gigi has a website for her real estate business, checked it not long ago, you can select up to 50 properties to view per page - there are 2 properties on the whole site, not a runaway success then
as to tennis, i watched the doubles final at wimbledon on tv and was appalled, but more importantly bored, by the repetitive patern of play throughout. hardly a point varied from the blueprint of the server staying back and exchanging fairly unremarkable, flat drives with the returner crosscourt until an error or the player at the net got an easy interception.
my favourite tennis when i got into the sport in 92 was when gigi, natasha, jana, larissa, helena, martina, pam (u get the idea) where competing on court in whatever team variation. what dynamic, upredictable points they played and i'd be really curious to know their opinions on the game as its played now. personally, i don't think i'll watch a womens doubles match again
http://www.news-journalonline.com/NewsJournalOnline/Sports/Headlines/sptTEN01092009.htmFormer tennis star gives back to Volusia
By MICHAEL LEWIS
SHORT AND SWEET
The sawdust was thrown in anger, directly at the umpire.
Nearly two decades ago, when Gigi Fernandez was one of the greatest female doubles players in tennis history, she had a "Serena Williams moment."
No, it wasn't after a foot fault, she recalled with a smile. It was a bad line call, and Fernandez decided to illustrate her displeasure by grabbing a handful of sawdust and throwing it at the man in the chair.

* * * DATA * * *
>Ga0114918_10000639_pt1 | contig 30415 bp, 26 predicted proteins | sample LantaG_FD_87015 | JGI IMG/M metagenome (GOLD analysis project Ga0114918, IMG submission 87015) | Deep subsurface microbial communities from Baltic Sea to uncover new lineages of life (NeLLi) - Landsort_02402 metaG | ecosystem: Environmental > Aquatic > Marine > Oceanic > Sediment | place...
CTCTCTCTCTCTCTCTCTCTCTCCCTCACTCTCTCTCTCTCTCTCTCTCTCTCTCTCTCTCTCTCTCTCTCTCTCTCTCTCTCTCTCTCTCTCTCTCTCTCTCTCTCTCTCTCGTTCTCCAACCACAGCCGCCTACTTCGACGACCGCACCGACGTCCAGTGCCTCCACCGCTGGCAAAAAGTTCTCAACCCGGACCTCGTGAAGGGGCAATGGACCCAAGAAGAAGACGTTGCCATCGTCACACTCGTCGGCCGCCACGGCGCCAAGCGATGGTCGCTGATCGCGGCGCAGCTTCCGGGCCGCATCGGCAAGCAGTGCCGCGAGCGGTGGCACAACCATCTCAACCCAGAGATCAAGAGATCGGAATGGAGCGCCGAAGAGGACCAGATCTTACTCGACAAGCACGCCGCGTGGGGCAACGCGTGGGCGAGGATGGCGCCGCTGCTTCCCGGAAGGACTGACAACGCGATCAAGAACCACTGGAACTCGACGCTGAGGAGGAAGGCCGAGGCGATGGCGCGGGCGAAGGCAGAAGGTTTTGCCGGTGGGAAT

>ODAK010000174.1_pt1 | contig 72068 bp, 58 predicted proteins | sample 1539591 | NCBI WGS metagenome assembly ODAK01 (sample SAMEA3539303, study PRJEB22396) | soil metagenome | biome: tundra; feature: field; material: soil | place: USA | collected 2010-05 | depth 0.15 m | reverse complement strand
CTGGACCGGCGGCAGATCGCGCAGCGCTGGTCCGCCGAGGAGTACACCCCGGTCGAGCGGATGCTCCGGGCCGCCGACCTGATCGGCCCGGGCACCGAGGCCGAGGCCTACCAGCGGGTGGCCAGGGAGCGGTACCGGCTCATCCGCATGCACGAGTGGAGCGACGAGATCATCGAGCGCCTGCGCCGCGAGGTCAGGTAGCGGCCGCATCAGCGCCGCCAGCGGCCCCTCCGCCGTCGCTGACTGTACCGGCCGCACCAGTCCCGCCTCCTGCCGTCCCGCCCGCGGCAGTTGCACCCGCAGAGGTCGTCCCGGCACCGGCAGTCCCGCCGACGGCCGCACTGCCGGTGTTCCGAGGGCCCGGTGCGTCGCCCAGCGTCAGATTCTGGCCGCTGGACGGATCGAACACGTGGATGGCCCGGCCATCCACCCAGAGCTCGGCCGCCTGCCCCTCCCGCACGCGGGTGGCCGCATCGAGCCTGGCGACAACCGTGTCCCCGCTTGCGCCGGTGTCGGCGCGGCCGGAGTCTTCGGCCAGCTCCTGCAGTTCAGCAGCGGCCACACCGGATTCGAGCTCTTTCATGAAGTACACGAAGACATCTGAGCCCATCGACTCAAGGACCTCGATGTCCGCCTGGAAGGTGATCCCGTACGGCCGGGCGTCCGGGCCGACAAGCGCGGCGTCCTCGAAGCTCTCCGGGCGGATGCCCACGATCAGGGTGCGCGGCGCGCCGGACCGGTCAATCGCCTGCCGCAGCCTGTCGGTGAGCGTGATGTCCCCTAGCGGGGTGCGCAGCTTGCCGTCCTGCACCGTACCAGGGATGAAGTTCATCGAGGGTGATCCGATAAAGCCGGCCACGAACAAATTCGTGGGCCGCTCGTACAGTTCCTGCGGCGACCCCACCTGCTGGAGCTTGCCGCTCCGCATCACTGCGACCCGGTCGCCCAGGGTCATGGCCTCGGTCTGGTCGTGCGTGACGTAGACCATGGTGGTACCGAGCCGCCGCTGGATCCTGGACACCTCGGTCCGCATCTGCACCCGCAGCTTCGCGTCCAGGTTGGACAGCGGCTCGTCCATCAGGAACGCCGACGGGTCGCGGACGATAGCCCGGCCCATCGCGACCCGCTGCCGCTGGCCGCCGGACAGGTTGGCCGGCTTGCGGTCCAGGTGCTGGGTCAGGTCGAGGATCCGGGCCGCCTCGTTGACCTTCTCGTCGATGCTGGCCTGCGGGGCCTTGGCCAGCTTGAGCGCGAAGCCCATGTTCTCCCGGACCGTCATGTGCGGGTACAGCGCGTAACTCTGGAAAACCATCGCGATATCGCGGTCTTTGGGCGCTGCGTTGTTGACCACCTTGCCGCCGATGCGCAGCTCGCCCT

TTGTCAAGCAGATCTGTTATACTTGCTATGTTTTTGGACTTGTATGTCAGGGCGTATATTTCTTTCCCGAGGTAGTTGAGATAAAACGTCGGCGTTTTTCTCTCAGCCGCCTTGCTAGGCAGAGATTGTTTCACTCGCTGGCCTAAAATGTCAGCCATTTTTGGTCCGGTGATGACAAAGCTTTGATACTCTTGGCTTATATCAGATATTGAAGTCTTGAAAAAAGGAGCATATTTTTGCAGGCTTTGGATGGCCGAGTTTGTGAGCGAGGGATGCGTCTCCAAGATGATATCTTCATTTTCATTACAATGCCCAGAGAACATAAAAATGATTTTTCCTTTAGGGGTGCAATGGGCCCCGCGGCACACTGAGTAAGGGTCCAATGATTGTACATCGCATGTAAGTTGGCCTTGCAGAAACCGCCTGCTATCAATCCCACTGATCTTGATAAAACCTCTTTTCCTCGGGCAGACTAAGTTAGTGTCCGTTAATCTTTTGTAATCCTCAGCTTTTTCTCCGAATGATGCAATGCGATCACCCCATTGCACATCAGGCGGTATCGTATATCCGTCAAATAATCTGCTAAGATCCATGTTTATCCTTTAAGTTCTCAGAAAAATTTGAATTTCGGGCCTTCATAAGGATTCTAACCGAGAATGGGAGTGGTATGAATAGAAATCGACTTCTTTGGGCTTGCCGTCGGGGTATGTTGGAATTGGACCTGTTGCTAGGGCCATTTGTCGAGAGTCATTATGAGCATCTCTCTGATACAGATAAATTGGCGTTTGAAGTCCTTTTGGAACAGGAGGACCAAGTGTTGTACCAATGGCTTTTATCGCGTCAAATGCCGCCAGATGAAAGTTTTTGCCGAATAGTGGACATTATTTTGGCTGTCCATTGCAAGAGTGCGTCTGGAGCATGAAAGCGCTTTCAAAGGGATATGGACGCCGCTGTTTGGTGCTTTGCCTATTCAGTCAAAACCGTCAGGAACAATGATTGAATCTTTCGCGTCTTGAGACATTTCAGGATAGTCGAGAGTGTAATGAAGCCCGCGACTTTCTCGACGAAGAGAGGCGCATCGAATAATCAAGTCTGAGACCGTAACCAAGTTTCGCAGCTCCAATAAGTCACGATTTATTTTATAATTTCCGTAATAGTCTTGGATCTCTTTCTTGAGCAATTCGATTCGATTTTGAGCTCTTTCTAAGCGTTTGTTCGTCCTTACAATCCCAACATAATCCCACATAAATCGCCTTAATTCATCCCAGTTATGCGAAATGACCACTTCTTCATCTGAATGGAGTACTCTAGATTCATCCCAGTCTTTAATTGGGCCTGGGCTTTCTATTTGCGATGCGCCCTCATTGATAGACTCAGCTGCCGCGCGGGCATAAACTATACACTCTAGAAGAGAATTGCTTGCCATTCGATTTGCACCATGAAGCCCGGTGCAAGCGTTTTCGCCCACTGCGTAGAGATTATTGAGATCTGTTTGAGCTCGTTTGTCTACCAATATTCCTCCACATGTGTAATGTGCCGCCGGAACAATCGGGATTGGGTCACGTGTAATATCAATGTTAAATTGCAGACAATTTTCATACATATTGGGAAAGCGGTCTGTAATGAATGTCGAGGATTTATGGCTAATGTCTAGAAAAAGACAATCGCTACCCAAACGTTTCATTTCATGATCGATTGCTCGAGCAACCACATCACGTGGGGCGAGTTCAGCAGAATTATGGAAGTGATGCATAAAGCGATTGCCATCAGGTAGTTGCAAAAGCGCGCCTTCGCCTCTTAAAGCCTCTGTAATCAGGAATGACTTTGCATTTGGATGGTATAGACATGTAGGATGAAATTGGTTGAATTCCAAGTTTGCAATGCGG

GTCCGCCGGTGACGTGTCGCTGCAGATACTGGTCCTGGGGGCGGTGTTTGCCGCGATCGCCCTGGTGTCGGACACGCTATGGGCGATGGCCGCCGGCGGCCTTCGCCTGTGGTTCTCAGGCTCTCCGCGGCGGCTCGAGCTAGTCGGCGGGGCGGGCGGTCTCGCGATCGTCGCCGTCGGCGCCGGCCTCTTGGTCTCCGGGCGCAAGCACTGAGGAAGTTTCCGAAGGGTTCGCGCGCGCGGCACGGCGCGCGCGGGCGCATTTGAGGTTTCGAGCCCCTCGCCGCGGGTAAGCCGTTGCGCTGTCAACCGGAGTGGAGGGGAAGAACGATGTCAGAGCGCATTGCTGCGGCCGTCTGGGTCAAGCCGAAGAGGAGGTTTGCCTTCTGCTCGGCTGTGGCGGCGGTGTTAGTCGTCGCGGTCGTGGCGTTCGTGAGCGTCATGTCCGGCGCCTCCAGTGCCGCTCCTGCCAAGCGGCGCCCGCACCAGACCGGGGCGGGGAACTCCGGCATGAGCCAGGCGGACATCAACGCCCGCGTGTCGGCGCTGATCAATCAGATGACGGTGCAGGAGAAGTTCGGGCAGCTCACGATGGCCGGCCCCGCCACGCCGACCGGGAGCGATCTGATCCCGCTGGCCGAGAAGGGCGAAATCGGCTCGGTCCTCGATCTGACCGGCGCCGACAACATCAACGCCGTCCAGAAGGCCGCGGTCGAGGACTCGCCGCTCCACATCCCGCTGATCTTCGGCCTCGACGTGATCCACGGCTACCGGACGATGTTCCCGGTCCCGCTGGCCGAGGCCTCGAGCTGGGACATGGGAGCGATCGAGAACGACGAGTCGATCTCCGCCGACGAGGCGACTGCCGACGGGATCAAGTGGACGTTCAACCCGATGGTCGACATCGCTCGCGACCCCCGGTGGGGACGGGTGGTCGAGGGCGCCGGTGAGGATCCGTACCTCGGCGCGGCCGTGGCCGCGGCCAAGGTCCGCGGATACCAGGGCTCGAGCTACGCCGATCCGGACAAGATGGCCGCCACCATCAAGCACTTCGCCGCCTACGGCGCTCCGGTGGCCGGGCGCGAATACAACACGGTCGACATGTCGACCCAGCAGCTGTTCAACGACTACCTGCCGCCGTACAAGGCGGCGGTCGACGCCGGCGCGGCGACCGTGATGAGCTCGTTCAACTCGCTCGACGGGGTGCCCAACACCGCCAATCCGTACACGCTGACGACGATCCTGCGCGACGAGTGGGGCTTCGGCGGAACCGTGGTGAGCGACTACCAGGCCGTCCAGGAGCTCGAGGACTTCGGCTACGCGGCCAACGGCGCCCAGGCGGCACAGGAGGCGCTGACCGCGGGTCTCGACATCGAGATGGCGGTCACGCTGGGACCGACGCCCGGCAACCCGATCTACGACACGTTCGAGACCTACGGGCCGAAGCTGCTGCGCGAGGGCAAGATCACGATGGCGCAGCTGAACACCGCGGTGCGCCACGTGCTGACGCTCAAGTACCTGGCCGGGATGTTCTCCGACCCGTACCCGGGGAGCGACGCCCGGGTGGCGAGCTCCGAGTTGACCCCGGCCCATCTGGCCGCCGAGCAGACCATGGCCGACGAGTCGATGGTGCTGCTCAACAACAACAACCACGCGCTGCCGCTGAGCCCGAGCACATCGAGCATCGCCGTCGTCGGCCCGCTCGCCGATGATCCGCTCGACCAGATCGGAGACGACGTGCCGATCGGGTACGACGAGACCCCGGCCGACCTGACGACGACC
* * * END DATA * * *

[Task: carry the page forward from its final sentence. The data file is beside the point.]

Call it Serena Lite.
"It was OK, though. I knew him and I knew he wouldn't be mad," Fernandez said Saturday. "It was just a little bit of my Latin temper coming out."
Fernandez laughed as she recalled the story. She hasn't had much raise her ire lately.
Last January she moved from Lake Mary to Ormond Beach. Then she had twins five months ago, a boy named Karson and a girl, Madison.
And last week Fernandez moved one step closer to tennis immortality: The 44-year-old was named as a finalist for induction to the International Tennis Hall of Fame (she won't find out if she'll be inducted until December.)
In a fantastic career, the native of Puerto Rico won 17 Grand Slam doubles championships, including each of the four Slams at least once. She and Natasha Zvereva are second all-time in Slams won among women's duos (14 as a team), behind only Martina Navratilova and Pam Shriver's 20 titles.
Saturday, Fernandez started giving back to her new community, holding two instructional clinics for adults and kids at the Florida Tennis Center.
With her easy smile and calm manner, it's easy to see Fernandez becoming a fixture around the Volusia County courts.
"I love it here," Fernandez said during a break between sessions. "So far I've lived in Miami, Orlando and Tampa. If I'm in Florida, I want to be near the water."